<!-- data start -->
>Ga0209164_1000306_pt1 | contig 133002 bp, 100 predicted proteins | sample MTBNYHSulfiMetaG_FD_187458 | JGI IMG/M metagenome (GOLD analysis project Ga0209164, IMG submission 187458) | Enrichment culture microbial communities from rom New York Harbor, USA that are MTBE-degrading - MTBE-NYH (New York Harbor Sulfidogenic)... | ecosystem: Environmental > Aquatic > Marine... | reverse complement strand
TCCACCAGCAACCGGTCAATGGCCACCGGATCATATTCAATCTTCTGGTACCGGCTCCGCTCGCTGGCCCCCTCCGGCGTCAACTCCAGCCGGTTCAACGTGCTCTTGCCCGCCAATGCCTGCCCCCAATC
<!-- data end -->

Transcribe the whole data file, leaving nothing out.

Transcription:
>Ga0209164_1000306_pt1 | contig 133002 bp, 100 predicted proteins | sample MTBNYHSulfiMetaG_FD_187458 | JGI IMG/M metagenome (GOLD analysis project Ga0209164, IMG submission 187458) | Enrichment culture microbial communities from rom New York Harbor, USA that are MTBE-degrading - MTBE-NYH (New York Harbor Sulfidogenic)... | ecosystem: Environmental > Aquatic > Marine... | reverse complement strand
TCCACCAGCAACCGGTCAATGGCCACCGGATCATATTCAATCTTCTGGTACCGGCTCCGCTCGCTGGCCCCCTCCGGCGTCAACTCCAGCCGGTTCAACGTGCTCTTGCCCGCCAATGCCTGCCCCCAATC